Intro to C

What is C?

You know what C is. But just in case you don't, C is widely considered the grandfather of all modern programming languages, and was the first "high level" language. In other posts, I use "high level" to refer to scripting/garbage collected languages that abstract away specific implementations like memory management, arrays, pointers, etc, and low level to refer to mainly one of Rust, C, C++, or Assembly. However, high level in this case means a programming language itself and not just a direct abstraction of CPU instructions like assembly.


C directly inspired the syntax of other languages such as Java, and indirectly inspired the syntax of pretty much every other language.


Is C hard?

The perceived difficulty of C isn't due to it's syntax, which is quite barebones, as C is incredibly minimalistic by design. It takes 20 minutes to learn the syntax, and maybe less than a few days to a week to learn it's libraries. Instead, the difficult part is that C forces you to think about pointers, memory addresses, memory allocation/deallocation, and how low level processes actually work.


The Actual Guide Part

Basic Program Structure

As with every compiled language, all C programs need an entry point. This is the main function in your C file, and should return an int. The returned value is your exit code for your program.

(0 = success, 1 = error, 2 = invalid use of command, etc.)

So a base file should look something like this:


Defining Variables

For now, we won't focus on manual memory management, and instead let C manage the allocation and deallocation of our variables. C has a few built in datatypes, although notably it does not have booleans or strings.

As you can see, defining variables is pretty simple. An int on most modern systems is 4 bytes long, or a 32 bit integer, which means it's range is from -(231) to 231 - 1, or -2 147 483 648 to 2 147 483 647 (the -1 is because we start counting positive numbers at 0, not 1). C also supports unsigned integers, in which the bit used to represent the sign is instead used to also hold the number's capacity. This means the number can only be positive (no sign, or unsigned), but effectively doubles the positive range, making 0 to 4 294 967 295 the range an unsigned int can hold.


Other notable types are char and unsigned char (-128 to 127 and 0 to 255 respectively) to hold character ASCII values, short, which is a 2 byte (8 bit) integer. and long, which is a 64 bit integer (upper bound of 263 - 1, limited to 32 bits on 32 bit systems).


Since some of these vary by platform, you can print sizeof(type) to get the actual size in bytes of the given type on that specific platform.


Here is a demonstration of using these types:

C also includes floating point numbers, such as float, a 4 byte floating number, double, an 8 byte floating number, and long double, a 10 byte floating number. I won't dive too deep into how floats work, as this post is already getting quite technical for an introduction post, but the main takeaway is floats can have decimals while integers cannot. Floats can hold bigger numbers than integers, but at the cost of precision.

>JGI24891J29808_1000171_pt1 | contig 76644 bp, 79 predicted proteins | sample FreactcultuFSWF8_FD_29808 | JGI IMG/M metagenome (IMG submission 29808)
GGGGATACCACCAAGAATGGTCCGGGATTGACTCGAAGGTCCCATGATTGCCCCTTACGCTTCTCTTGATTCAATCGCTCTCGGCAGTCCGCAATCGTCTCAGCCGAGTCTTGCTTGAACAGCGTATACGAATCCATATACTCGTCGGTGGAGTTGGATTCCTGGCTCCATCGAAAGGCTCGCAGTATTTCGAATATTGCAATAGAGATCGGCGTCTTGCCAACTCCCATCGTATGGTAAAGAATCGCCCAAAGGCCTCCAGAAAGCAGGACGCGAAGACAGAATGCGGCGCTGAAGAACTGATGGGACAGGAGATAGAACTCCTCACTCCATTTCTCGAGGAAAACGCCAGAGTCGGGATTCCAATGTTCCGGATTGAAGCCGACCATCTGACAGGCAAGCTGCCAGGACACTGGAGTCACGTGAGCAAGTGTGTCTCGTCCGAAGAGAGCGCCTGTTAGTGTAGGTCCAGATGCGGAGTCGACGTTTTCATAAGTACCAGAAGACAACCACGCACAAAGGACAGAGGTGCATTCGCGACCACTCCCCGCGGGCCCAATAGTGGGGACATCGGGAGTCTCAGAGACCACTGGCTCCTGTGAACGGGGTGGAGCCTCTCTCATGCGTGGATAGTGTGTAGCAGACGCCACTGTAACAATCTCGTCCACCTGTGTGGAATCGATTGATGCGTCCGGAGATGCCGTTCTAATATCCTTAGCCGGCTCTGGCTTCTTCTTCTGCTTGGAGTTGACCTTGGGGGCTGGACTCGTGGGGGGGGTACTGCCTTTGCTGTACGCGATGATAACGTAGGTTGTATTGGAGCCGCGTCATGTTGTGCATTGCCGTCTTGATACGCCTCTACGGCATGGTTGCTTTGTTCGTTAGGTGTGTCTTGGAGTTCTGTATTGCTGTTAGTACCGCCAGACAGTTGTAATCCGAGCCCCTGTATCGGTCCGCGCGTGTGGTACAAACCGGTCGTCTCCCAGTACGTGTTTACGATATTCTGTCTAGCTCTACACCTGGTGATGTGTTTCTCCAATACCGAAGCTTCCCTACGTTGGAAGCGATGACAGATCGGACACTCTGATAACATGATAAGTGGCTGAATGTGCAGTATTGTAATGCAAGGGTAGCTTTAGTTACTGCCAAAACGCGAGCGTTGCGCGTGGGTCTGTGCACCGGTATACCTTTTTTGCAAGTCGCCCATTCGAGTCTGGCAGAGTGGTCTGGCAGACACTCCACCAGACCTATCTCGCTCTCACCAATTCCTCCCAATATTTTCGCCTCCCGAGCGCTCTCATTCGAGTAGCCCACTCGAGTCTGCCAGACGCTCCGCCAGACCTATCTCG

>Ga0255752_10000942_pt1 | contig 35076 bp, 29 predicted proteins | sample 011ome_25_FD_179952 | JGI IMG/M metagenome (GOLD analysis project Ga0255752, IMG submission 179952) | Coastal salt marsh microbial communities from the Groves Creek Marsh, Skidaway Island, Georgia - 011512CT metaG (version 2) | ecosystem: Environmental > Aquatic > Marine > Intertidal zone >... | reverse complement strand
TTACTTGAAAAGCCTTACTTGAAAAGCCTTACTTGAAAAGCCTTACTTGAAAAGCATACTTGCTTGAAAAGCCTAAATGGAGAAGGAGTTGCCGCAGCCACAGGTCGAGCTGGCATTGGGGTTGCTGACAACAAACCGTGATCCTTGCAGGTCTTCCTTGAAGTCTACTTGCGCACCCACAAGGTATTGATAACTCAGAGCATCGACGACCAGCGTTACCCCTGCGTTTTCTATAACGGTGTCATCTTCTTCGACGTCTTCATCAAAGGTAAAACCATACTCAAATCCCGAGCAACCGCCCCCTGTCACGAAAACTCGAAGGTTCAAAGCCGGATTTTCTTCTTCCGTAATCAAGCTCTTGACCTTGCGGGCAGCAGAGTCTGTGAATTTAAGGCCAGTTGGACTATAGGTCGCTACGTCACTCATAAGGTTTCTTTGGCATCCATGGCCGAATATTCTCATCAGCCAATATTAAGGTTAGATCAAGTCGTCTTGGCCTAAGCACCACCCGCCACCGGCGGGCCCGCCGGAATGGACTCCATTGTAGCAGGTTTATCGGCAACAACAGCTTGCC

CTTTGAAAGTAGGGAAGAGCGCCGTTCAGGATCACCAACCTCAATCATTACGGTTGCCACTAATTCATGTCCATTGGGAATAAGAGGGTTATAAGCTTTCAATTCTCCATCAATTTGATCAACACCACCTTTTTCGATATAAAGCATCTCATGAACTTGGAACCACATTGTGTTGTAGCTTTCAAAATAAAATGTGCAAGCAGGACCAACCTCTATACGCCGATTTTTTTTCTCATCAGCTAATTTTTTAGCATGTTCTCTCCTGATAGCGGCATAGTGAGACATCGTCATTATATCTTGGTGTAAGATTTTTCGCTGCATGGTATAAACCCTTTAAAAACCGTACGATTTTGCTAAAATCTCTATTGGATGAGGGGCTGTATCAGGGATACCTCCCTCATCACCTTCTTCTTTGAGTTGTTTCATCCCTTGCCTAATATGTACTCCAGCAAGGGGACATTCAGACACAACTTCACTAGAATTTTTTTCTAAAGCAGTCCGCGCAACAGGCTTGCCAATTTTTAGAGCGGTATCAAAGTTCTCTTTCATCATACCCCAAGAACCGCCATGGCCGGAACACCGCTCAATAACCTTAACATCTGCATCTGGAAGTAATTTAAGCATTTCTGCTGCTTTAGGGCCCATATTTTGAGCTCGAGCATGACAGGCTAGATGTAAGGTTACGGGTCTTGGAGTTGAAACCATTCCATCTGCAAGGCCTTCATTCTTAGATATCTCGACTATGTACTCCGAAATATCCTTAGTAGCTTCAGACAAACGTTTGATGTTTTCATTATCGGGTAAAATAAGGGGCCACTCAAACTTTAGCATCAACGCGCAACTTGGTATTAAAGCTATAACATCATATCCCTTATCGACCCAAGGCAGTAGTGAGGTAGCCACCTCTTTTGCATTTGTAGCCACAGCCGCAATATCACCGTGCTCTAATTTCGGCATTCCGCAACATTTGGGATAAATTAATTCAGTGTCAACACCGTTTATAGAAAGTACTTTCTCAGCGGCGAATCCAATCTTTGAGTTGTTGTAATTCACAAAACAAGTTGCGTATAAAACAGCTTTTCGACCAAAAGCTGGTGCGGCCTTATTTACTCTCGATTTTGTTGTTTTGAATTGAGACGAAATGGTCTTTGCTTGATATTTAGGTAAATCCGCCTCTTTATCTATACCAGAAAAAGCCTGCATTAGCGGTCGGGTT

If you don't want to read about the technical details of floats, skip this part.

Essentially, a 32 bit integer stores 31 bits for numbers, and 1 bit for the sign, right? Since we start the count from 0, this makes it's upper limit 231 - 1, or roughly 2.147 billion. Conversely, a float stores 24 bits for numbers and 8 bits for exponents, making it's upper limit about 238, or around 100 undecillion. This means it can store up to 24 bit numbers (around 16.7 million) with precision, then starts losing precision after that mark.

(In practice, these values may differ.)

I promise, that's enough technical stuff for now.


Standard Libraries and Printing

C has a few included standard libraries you can include by putting #include <libname> at the very top of the file. The one this section is going to focus on is stdio, specifically the printf() function.


To start, we include the stdio library that has printf() (.h signifies a header file, which are kind of like modules)

Now printf can be used in one of two ways. You can pass a string literal to print out directly, like printf("Hello world!"), or use special format strings. There are different format strings for different value types, like %s for strings, %d for any decimal number, %p for memory addresses, etc.

With format strings, you can define a layout for your string, and pass substitutions as additional arguments. Both ways to use printf are shown below:

Note that we include \n at the end of every line ourselves. This is because printf doesn't automatically move to a new line after every call, which means you can have multiple calls to form a complex line of text.



Arrays in C are fixed size as expected, and can be defined and indexed like so:

Fun fact, in C, arrays are basically just pointers, and indexing an array like arr[n] is syntax sugar for getting the value at the memory address of (arr + n). More on this in the pointers article.